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12th Biennial Scientific Conference

Registration is NOW FULL. We are maintaining a waiting list. To be placed on the waiting list or for press inquiries, please send an email to yell_conference@nps.gov or call 307-344-2210.

12th Biennial Scientific Conference on the Greater Yellowstone Ecosystem:

Crossing Boundaries in Science, Management, & Conservation

Mammoth Hot Springs Hotel, Yellowstone National Park

October 6-8, 2014

A program has been developed but is subject to change prior to the conference. Dates and times of sessions, session speakers and keynote presentations may change. As events change, a new agenda will be posted. A final agenda will be available at the conference.


In the past 23 years since the first Biennial Scientific Conference, the Greater Yellowstone Ecosystem has been in transition, from both an ecological and a management perspective. Since 1991, this conference series has become the foremost scientific venue for researchers and management partners with a shared interest in understanding the geologic, cultural, and biological resources of the region.

This year's biennial science meeting focuses on the challenges and opportunities posed by crossing environmental, disciplinary, and jurisdictional boundaries in our quest to achieve one greater Yellowstone ecosystem. Throughout our region and across the globe, social-ecological systems are undergoing rapid changes that threaten wildlands and the biota they sustain. Yellowstone once again lies at the center of some key conservation discussions: Long-established political boundaries, though essential for administrative purposes, often cause obstacles to historic wildlife migrations and other ecosystem processes. Disciplines that have traditionally worked in isolation are now compelled to work together to address complex challenges around climate change. Changing cultural landscapes around core protected areas are demanding new collaborations and conservation partnerships. Large datasets, new technologies, and information transfer are crossing virtual boundaries and allowing us to perceive greater Yellowstone in new ways. To what extent are boundaries—both imagined and real—helping or hindering our ability to achieve conservation objectives and sustainable outcomes in the GYE?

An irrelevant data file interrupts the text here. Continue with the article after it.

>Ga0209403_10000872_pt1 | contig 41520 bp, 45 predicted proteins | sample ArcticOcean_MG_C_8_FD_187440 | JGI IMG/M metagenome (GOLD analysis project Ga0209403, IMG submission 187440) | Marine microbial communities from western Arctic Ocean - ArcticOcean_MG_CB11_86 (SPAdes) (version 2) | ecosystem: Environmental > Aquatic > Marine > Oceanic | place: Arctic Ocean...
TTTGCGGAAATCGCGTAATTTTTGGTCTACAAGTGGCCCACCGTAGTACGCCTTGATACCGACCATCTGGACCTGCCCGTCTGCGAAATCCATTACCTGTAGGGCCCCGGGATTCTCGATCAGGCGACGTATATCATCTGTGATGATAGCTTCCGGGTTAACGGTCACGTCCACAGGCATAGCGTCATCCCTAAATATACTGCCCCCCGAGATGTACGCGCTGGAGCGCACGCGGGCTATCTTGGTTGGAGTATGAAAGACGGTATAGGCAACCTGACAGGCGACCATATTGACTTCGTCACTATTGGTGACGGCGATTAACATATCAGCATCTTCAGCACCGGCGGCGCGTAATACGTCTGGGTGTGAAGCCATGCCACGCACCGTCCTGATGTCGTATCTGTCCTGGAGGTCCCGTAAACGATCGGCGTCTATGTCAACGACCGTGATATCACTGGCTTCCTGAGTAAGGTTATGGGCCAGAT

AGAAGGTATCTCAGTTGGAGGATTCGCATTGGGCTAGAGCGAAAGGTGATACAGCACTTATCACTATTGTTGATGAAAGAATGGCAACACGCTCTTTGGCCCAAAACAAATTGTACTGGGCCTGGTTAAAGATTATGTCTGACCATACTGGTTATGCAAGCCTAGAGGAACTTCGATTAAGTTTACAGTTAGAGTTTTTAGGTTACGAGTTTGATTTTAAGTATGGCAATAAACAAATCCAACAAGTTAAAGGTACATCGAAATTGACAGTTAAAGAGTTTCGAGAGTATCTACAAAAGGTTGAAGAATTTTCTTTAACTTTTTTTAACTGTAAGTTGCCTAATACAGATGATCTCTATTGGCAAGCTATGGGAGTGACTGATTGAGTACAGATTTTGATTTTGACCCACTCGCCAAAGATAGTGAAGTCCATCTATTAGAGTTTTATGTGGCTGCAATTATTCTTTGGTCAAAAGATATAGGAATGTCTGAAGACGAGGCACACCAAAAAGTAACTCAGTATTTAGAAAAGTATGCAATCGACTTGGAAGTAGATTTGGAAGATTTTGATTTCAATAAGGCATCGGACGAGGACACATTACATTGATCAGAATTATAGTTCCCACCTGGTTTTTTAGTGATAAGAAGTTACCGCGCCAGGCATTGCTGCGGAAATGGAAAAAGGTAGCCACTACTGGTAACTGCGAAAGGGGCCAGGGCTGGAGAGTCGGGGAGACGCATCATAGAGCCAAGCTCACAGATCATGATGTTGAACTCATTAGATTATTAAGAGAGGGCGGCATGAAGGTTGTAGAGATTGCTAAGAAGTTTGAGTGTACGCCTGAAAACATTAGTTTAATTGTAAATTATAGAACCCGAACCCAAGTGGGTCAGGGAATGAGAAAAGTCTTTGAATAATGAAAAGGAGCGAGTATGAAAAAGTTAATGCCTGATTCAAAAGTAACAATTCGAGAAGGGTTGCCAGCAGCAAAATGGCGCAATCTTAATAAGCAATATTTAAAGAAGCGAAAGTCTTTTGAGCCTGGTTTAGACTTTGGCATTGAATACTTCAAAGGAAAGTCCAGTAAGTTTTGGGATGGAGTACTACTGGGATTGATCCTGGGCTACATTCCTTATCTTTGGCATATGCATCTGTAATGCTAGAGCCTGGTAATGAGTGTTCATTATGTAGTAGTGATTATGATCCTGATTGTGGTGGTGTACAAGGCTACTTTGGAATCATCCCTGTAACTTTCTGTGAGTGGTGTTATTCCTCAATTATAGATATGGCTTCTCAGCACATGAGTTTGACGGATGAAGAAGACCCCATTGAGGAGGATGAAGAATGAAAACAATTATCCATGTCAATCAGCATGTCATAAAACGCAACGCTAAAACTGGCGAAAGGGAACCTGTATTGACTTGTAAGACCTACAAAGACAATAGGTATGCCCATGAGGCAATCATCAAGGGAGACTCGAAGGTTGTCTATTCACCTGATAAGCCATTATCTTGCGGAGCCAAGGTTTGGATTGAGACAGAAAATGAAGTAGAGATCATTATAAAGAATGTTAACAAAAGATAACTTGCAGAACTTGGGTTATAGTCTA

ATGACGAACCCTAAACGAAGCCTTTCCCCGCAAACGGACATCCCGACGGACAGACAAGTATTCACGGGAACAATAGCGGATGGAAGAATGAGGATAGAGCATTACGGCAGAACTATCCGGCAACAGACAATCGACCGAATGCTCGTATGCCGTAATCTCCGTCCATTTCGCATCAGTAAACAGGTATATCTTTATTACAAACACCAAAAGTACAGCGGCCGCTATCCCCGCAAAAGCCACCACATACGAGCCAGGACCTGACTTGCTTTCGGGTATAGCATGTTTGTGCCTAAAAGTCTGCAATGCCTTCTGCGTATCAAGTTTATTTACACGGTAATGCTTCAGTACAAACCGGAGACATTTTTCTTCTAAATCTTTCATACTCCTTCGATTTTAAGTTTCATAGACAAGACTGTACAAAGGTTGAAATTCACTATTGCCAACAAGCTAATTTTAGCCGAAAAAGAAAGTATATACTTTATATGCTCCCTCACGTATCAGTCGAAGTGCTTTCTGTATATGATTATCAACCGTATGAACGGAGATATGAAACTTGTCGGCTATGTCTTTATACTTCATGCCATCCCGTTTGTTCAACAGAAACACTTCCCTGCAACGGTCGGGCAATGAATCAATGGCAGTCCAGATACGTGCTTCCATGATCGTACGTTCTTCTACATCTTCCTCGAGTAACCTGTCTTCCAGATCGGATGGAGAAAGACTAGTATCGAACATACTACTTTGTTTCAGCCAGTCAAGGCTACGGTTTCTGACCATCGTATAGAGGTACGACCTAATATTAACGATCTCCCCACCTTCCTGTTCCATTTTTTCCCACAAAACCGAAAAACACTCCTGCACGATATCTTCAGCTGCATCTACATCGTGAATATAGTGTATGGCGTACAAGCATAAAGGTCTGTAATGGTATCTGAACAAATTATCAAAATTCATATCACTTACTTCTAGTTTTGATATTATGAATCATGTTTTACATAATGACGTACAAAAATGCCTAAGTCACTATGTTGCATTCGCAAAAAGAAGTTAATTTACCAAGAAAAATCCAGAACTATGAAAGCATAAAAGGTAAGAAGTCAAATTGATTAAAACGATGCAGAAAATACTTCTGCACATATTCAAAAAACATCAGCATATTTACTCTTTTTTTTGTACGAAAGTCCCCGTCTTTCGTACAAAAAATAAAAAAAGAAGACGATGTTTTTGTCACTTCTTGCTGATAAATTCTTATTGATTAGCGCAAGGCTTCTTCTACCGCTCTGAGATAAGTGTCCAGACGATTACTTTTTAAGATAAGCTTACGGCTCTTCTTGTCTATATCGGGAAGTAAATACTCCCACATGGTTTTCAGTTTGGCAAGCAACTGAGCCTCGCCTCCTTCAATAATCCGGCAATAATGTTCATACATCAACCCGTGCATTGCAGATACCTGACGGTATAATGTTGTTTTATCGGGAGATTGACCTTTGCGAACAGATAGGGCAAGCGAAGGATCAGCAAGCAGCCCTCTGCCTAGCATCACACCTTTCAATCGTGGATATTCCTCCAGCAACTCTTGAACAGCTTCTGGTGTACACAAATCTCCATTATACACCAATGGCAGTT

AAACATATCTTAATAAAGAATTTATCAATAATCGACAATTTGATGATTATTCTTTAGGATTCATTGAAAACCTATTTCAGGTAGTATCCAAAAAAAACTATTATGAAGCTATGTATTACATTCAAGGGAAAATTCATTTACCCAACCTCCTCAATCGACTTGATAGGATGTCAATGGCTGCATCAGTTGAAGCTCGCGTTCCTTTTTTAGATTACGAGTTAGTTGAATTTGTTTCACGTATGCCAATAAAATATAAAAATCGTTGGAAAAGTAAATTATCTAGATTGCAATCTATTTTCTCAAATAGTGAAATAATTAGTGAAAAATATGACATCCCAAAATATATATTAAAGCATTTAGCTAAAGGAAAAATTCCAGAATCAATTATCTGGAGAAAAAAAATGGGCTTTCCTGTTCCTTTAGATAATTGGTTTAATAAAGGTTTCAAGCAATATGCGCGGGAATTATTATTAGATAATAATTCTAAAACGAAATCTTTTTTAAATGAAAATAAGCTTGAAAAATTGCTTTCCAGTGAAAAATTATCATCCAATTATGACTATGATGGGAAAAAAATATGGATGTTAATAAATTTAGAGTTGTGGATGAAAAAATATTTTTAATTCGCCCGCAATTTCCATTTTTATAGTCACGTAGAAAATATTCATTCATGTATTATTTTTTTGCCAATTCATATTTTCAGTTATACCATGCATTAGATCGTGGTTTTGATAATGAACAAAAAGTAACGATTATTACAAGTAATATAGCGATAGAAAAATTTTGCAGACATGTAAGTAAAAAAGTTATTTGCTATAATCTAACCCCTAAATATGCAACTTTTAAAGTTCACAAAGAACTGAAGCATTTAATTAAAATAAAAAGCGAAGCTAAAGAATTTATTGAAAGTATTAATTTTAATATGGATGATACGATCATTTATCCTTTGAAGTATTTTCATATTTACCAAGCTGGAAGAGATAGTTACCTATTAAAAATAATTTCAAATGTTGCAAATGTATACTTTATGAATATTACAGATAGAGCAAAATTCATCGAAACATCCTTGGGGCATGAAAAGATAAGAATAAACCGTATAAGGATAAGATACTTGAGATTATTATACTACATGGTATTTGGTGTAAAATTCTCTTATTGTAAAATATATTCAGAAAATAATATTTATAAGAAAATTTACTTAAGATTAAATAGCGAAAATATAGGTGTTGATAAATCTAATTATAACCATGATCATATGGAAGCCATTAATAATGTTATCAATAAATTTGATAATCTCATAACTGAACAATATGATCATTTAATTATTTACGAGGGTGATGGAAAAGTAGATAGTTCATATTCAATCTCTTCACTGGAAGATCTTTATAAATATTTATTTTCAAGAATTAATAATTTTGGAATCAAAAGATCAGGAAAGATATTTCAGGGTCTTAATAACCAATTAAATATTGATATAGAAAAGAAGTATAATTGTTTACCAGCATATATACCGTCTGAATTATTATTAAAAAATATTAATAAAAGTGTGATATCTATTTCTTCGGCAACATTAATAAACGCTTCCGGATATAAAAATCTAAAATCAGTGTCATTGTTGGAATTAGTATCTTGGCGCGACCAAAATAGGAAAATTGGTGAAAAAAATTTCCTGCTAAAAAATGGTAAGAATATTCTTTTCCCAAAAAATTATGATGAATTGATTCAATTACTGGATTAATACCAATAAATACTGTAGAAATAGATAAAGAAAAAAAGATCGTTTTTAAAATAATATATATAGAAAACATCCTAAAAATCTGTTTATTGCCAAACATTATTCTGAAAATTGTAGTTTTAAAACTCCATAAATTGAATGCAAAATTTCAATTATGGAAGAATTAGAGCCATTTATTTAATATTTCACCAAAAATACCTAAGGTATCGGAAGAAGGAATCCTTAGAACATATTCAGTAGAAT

Did You Know?

Fire in Yellowstone Pineland in 1988

The 1988 fires affected 793,880 acres or 36 percent of the park. Five fires burned into the park that year from adjacent public lands. The largest, the North Fork Fire, started from a discarded cigarette. It burned more than 410,000 acres.